- The Washington Times - Tuesday, January 25, 2022

Some District students walked out of class Tuesday to advocate for remote learning over coronavirus concerns, adding their voices to the growing pupil unrest over pandemic safety, even with the omicron wave ebbing.

Students 4 Safe Learning called for a return to remote instruction “for the duration of the COVID-19 surge,” as well as weekly testing for students and staff and a virtual-learning option.

“Students are learning in unsafe conditions,” the group tweeted. “Students feel unsafe. There’s so much stress that comes with not knowing if you’re bringing something home to your family and friends. It all takes a toll on our mental health. Help us!” 



A few dozen students were shown in photos and video holding signs outside Benjamin Banneker High School. Students were encouraged to wear red, as worn by teachers’ union members at their “red for ed” events.

The protest was held after students from 18 Montgomery County high schools walked out Friday to push for two weeks of virtual learning, holding signs with messages like “Covid Breeding Ground” and “Seeking Safety is Not a Crime.”

Students in Boston, Chicago, Denver, New York City and Portland have also staged walkouts since schools reopened after winter break for in-person learning, despite a surge in cases from the highly contagious omicron variant.

“At the moment school is only spreading COVID and taking teachers and students away from classrooms,” MCPS Students for Virtual said on Instagram. “For this reason, schools need to go virtual TEMPORARILY now to mitigate the problem instead of exacerbating it.”

Some schools have already switched temporarily to virtual instruction. In Montgomery County, 16 schools went to a 10-day remote-learning schedule on Jan. 20 over “multiple operational and health factors.”

“MCPS recognizes that the pandemic has dramatically affected students’ educational experiences and supports students’ desires to voice their concerns as part of engaging in civic life,” the district said in a statement.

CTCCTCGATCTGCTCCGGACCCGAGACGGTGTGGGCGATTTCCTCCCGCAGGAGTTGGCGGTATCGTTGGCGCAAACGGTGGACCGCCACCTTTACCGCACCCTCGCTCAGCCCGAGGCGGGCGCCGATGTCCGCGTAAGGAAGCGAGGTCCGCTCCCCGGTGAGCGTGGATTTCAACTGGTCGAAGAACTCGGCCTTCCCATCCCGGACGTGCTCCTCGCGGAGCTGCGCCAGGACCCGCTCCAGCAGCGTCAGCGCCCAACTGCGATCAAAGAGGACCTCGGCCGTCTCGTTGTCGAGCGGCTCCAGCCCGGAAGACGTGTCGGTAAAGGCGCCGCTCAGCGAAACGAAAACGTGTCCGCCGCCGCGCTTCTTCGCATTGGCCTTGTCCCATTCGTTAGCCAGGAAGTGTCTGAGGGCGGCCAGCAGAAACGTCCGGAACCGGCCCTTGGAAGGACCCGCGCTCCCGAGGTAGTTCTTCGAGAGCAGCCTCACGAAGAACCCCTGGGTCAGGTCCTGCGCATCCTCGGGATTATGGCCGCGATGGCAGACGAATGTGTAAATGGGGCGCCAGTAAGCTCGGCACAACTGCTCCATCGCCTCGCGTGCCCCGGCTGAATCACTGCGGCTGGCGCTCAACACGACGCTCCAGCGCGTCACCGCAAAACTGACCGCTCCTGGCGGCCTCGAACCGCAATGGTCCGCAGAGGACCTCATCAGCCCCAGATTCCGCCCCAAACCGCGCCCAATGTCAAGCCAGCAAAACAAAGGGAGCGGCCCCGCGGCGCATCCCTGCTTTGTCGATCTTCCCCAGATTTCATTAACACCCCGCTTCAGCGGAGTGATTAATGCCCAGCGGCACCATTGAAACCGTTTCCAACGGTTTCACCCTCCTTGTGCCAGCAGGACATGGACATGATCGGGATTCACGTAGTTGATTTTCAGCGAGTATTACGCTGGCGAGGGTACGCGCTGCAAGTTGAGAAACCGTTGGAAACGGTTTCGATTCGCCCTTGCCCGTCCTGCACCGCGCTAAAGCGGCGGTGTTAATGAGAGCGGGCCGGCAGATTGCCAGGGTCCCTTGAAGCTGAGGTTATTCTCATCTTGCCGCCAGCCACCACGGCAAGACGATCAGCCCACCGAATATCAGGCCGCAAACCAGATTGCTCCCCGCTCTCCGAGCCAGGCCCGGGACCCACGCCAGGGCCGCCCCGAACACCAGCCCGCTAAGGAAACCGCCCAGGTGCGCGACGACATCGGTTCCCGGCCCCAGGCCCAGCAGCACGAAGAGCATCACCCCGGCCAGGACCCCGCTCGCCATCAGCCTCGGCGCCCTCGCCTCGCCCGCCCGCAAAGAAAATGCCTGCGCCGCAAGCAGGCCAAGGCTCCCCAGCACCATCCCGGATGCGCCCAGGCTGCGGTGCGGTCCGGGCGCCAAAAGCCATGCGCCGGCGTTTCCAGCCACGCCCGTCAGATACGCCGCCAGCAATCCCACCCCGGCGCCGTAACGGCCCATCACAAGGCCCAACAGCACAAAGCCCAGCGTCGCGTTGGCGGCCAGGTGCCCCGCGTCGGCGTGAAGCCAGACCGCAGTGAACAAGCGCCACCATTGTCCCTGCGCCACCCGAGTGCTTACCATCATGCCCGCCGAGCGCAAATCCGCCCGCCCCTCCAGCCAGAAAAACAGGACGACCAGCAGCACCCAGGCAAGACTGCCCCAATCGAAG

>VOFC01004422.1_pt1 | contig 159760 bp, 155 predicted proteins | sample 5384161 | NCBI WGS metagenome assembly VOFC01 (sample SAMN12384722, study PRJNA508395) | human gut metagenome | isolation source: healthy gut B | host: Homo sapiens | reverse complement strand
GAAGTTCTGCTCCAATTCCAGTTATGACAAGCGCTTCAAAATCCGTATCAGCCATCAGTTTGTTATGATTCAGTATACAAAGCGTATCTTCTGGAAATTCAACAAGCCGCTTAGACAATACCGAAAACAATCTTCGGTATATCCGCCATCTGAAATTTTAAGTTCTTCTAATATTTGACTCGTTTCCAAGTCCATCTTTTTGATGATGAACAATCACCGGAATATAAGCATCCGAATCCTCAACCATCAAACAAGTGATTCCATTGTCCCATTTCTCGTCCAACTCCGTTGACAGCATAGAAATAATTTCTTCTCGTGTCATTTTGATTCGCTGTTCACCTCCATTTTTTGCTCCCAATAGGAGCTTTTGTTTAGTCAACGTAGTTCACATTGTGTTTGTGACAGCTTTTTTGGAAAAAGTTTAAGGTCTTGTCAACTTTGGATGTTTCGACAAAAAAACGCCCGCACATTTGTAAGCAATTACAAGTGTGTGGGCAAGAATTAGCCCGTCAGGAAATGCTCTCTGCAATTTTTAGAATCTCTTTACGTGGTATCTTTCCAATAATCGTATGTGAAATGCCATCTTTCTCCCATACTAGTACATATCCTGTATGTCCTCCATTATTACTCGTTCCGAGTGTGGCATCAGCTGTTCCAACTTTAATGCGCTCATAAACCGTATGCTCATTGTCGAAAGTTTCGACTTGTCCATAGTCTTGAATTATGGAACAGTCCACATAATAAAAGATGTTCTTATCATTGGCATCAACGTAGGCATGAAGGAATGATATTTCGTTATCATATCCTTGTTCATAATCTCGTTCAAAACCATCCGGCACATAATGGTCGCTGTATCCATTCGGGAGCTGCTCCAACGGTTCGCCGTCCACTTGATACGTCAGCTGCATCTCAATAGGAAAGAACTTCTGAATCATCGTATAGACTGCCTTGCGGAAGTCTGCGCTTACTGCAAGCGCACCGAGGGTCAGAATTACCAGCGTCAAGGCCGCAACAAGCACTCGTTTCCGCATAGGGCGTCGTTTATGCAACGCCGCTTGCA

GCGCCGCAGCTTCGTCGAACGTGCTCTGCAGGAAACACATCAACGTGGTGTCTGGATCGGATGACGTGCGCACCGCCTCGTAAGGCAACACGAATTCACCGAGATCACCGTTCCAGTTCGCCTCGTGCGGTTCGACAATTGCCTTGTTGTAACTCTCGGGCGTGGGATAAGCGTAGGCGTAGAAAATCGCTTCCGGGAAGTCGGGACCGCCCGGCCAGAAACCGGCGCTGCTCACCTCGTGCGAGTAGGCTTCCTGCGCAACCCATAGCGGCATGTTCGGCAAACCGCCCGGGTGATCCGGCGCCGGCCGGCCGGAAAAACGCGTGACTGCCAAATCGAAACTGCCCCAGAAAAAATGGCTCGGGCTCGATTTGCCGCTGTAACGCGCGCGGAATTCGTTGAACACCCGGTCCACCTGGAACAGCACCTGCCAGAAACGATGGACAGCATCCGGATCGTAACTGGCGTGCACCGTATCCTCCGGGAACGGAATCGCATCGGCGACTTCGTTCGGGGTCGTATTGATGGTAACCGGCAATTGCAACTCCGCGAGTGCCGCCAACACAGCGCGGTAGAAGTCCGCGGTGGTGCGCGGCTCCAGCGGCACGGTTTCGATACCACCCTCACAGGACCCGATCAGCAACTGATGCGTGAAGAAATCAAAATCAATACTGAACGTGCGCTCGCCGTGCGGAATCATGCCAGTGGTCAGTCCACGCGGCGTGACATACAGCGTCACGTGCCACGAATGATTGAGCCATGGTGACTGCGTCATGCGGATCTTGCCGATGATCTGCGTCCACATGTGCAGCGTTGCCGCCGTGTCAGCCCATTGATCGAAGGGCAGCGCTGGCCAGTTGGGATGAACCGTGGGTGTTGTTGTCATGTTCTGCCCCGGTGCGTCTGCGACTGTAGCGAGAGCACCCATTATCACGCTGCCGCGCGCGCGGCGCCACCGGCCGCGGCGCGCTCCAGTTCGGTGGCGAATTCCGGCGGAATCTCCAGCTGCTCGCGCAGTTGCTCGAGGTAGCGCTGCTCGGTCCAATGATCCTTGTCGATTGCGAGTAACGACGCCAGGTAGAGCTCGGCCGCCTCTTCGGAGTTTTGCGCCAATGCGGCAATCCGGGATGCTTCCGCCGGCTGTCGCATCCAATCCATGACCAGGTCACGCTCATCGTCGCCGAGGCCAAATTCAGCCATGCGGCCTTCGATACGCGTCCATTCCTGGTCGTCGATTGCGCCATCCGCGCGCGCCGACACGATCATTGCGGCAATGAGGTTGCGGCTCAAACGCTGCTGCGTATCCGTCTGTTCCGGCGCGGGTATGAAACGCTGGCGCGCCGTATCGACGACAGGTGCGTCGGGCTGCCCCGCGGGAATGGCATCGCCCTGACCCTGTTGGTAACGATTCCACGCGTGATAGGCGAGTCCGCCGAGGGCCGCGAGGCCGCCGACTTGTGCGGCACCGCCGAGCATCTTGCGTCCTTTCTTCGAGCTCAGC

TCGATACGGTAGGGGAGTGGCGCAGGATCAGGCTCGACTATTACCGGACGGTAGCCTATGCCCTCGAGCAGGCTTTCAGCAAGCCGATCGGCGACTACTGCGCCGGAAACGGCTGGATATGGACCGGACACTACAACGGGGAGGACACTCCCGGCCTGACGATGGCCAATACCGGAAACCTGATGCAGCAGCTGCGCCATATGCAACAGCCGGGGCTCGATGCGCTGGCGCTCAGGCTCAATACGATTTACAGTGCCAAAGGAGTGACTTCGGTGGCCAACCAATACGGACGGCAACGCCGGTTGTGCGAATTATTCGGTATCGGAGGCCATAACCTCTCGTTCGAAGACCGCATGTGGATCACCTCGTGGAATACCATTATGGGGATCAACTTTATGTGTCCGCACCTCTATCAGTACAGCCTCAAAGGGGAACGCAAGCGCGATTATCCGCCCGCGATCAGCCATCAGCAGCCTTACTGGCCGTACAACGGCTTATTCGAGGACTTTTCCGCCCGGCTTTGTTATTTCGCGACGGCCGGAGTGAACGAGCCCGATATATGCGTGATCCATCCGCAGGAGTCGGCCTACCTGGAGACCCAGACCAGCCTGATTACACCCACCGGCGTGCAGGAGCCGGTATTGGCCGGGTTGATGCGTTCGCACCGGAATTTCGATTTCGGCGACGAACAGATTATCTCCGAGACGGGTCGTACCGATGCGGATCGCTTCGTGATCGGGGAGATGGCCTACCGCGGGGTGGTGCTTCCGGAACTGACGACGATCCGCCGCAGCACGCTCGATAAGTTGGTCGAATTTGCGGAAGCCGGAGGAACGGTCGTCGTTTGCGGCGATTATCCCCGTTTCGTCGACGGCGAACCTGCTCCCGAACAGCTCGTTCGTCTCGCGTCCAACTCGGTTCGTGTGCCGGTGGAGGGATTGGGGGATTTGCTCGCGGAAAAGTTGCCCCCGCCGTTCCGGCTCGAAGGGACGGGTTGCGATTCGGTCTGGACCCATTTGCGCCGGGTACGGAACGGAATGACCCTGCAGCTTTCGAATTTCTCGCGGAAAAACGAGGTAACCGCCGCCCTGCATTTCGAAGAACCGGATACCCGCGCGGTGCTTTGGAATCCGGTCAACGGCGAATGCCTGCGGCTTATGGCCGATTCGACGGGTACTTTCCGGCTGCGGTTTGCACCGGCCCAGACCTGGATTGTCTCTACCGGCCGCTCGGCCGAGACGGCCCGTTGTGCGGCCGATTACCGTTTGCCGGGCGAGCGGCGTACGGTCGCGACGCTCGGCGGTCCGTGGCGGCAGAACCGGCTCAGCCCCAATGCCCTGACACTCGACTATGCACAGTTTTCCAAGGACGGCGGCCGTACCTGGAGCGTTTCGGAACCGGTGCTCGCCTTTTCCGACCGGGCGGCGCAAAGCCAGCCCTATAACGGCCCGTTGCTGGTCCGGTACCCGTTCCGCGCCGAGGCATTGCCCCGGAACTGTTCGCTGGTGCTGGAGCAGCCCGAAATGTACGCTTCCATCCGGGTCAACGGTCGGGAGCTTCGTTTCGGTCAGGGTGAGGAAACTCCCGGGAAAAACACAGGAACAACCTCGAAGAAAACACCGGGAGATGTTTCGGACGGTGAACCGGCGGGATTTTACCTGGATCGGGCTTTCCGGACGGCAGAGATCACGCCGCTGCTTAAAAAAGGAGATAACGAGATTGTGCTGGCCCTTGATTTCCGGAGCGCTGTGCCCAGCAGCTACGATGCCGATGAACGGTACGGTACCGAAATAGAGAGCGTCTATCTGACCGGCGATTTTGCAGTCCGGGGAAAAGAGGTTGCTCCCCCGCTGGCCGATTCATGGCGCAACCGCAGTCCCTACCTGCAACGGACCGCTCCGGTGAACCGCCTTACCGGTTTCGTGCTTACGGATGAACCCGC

Among those who tweeted their support for the District protest was at-large councilmember Robert C. White, who said he supported weekly testing while stressing the importance of classroom learning.

“We know students learn better in school. The only way to safely keep our schools open is to take proactive measures,” said Mr. White, who is running for D.C. mayor.

While COVID-19 cases remain high, the data indicates that the nation has begun to turn the corner.

“Nationally, the case numbers are coming down, which I consider an optimistic trend,” Dr. Rochelle Walensky, director of the Centers for Disease Control and Prevention, said Friday at a White House briefing.

About half the states show declining daily cases. As of Jan. 19, the 7-day national moving average of daily new cases fell by 5% from the previous 7-day moving average, according to the CDC.

In the greater D.C. area, the decline has been even more dramatic. The 14-day rolling average as of Monday showed daily cases down by 47.8% in the District; 64% in Maryland, and 28.7% in Virginia, as shown in health-department figures compiled by WTOP.

Hospitalizations also dropped by double digits in the District and Maryland, although they increased by 17.5% in Virginia.

White House chief medical advisor Anthony Fauci said Sunday that he expects most states to reach peak omicron in February, citing the pattern in other nations showing the infection spiking quickly and then falling off dramatically.

“If you look at the patterns that we’ve seen in South Africa and the U.K. and in Israel, and … in the Northeast and New England and upper Midwest states, they peaked and started to come down rather sharply,” Dr. Fauci said on ABC’s “This Week.”

He said some Southern and Western states are still seeing rising cases, “but if the pattern follows the trend that we’re seeing in other places, such as the Northeast, I believe that you will start to see a turnaround throughout the entire country.”

For more information, visit The Washington Times COVID-19 resource page.

• Valerie Richardson can be reached at vrichardson@washingtontimes.com.

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